Next week, Brown students may observe an interesting phenomenon. Students will change lab sections. The deadlines for papers will be extended. Tests will be given at alternative times. And for one full day the dining halls might seem a little less crowded. Do not panic! This is not an outbreak of pandemic flu. Rather, it is an ushering in of the Jewish holiday season.
Last Saturday and Sunday, Jews welcomed in the year 5770 by eating apples and honey and sitting in services for as long as humanly possible. They then will do it all over again ten days later, minus the food, on Judaism's holiest day, Yom Kippur.
On both occasions, observant Jews are not allowed to do work, which includes homework, writing and using electronics. Traditional observance of these holidays means missing classes.
This is especially difficult since the Jewish Holidays usually happen to fall between the end of shopping period and the first round of midterms. It is right when courses are getting into the swing of things, and no one wants to miss class.
According to Hillel, there are approximately 1350 Jewish undergraduates on campus. That is over 20 percent of the undergraduate population, meaning there is a large conflict between religious services and classes for a significant portion of students.
Fall semester is inherently more stressful than spring semester. There are fewer weeks of classes and no week-long vacation like spring break. This year, fall semester was subject to an even greater crunch because Labor Day fell so late. In order to make up for lost time, many professors have assigned more work earlier in the semester. By missing classes for two days, Jewish students — perhaps all students — may find themselves drowning in coursework.
Meanwhile, most Brown students probably did not spend the last week before school started doing something extremely exciting. Many people I have spoken to say they were bored at home. Most of their friends and neighbors had already started school, and they could not wait until they were allowed to move into the dorms. In some instances, people were camping out in friends' rooms or choosing to spend the money to move in early. People cannot wait to return to school.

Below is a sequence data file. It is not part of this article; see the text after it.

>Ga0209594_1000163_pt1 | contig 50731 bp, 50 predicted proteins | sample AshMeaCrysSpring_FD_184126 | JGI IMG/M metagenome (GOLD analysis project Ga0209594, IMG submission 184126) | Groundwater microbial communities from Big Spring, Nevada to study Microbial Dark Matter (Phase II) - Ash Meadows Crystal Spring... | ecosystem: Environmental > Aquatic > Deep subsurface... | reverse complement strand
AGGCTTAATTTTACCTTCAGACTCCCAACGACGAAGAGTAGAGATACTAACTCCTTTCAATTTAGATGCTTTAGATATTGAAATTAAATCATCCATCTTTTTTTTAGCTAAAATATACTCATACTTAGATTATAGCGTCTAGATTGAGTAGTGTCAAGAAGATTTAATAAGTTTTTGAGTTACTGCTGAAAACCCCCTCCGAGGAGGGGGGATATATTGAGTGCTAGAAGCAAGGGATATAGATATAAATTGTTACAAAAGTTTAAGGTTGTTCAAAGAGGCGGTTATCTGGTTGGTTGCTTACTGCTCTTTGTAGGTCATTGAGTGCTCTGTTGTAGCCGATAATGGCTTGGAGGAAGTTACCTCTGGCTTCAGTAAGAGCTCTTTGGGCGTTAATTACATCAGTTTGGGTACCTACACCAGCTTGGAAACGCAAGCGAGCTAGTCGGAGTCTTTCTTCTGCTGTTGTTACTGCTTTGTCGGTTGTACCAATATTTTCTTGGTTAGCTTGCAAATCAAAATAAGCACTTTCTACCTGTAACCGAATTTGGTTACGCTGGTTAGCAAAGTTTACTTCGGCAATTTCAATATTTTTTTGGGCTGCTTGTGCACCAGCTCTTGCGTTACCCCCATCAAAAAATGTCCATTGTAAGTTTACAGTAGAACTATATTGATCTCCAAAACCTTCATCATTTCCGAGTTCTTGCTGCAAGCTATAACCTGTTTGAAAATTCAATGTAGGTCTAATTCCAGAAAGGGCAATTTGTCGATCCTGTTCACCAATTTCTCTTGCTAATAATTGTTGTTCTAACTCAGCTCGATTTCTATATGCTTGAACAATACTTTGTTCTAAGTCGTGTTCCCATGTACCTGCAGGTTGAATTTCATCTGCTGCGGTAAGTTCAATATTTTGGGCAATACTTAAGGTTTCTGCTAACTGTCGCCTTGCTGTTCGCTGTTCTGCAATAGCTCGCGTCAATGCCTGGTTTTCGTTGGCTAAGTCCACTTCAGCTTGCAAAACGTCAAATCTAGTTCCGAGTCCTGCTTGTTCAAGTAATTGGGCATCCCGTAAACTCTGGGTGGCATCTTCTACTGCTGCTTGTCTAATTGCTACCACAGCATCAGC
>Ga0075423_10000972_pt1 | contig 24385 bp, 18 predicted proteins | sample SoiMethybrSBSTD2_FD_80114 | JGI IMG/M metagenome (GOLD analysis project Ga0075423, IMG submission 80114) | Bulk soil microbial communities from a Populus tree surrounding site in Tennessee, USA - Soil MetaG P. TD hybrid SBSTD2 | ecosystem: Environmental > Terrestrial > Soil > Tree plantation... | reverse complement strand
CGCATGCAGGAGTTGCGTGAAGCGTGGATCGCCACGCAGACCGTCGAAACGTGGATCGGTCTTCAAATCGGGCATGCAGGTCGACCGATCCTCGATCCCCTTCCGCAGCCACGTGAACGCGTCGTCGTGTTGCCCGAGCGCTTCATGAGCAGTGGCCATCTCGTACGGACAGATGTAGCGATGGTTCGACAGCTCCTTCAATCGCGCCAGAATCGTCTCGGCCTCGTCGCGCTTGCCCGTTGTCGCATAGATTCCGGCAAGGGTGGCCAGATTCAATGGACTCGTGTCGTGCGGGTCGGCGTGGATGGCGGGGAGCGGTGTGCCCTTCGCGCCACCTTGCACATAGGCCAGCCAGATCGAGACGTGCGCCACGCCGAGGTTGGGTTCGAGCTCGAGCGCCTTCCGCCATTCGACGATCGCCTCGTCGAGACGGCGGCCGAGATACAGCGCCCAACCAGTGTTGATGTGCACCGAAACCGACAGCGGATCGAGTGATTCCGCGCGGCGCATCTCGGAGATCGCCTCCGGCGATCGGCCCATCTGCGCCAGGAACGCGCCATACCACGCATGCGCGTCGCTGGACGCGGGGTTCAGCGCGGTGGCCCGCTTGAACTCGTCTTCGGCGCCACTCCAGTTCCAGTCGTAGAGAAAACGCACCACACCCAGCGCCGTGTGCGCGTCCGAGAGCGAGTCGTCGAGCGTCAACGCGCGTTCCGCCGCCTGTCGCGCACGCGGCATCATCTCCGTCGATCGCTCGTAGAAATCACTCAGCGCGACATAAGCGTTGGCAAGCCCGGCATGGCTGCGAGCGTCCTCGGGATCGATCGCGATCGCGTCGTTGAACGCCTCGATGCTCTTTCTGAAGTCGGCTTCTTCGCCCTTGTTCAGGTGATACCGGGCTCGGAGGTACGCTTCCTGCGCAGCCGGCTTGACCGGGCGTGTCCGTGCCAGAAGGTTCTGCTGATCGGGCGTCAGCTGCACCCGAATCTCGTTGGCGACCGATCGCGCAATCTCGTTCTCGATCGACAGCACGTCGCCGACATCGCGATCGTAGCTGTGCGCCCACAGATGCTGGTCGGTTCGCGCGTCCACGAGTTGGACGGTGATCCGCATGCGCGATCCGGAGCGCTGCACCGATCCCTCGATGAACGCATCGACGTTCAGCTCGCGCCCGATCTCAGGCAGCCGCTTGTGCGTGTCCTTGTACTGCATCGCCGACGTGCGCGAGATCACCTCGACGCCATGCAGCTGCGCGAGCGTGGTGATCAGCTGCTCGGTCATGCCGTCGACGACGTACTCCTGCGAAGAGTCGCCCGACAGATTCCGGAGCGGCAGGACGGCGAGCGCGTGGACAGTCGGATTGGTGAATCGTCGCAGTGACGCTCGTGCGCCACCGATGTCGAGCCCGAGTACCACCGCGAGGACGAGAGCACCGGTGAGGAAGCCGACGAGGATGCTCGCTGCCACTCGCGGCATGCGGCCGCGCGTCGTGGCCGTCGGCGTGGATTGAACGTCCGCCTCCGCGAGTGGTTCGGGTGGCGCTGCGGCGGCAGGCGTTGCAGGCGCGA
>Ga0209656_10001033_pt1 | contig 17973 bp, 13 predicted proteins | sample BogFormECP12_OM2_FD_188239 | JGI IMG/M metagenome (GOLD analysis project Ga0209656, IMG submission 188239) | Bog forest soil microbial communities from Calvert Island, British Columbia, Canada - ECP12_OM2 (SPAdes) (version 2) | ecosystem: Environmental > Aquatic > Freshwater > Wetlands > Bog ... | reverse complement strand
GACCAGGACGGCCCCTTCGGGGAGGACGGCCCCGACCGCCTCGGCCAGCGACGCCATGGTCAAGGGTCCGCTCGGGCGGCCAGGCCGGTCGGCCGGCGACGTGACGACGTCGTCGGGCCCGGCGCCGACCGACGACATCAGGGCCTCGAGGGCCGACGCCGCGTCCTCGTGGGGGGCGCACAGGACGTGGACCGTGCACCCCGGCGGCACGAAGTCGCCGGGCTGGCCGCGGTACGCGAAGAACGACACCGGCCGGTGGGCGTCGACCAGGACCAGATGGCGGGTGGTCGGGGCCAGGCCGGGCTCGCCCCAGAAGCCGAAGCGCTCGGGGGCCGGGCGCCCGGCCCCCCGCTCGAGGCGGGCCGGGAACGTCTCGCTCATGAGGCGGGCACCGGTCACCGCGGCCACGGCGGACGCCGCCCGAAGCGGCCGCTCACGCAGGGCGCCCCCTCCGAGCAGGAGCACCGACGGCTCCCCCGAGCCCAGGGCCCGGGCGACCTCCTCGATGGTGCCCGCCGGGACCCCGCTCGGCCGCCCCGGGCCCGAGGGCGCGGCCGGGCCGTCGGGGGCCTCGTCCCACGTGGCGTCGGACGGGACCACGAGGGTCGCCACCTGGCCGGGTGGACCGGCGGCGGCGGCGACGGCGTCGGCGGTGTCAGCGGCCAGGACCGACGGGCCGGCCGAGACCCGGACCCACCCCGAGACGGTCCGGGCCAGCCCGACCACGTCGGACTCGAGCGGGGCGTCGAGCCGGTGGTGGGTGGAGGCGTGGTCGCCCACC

Luckily, there is a simple solution to all these problems. If the fall semester began a week earlier, students would avoid late summer angst and professors would not feel as rushed. In exchange, students should be given days off for the Jewish High Holidays of Rosh Hashanah and Yom Kippur. The small increase in class days at the beginning of the semester would be more than remedied by an extra break. Most students could use the extra days to catch up on work and study for midterms, while Brown's large Jewish minority could enjoy the freedom to observe their ancient religious traditions. It is truly a win-win solution for everyone.
Of course, some would say that this compromise unfairly rewards Brown's Jewish students as compared to other religious groups. However, the University already makes arrangements for other religious groups on campus. For example, since the first few weeks of classes coincided with Ramadan, the University, through a collaborative effort, was able to accommodate Muslim students by providing iftars, the nightly break-fast.
I applaud the University for undertaking such an effort to make life easier for one religious minority. It only makes sense that the University also accommodate the needs of one-fifth of students by giving off for the Jewish High Holidays. Besides, how unfair can it be when all students — not just Jewish students — get the day off?
The Jewish Holidays are already disruptive to classes. Students are forced to move sections, get extensions and ultimately miss valuable class time. The University can keep on ignoring them or it can recognize the fairest, simplest solution to a problem that exists for hundreds of students.
By giving days off for the Jewish High Holidays in conjunction with beginning classes a week earlier, the fall semester would be less of a squeeze for professors, less stressful for students and consistent with other displays of religious accommodations on campus. It is only a start, but it will go a long way toward improving academic life.
Ethan Tobias '12 wants to go home to New York for the Holidays. He can be reached at Ethan_Tobias(at)brown.edu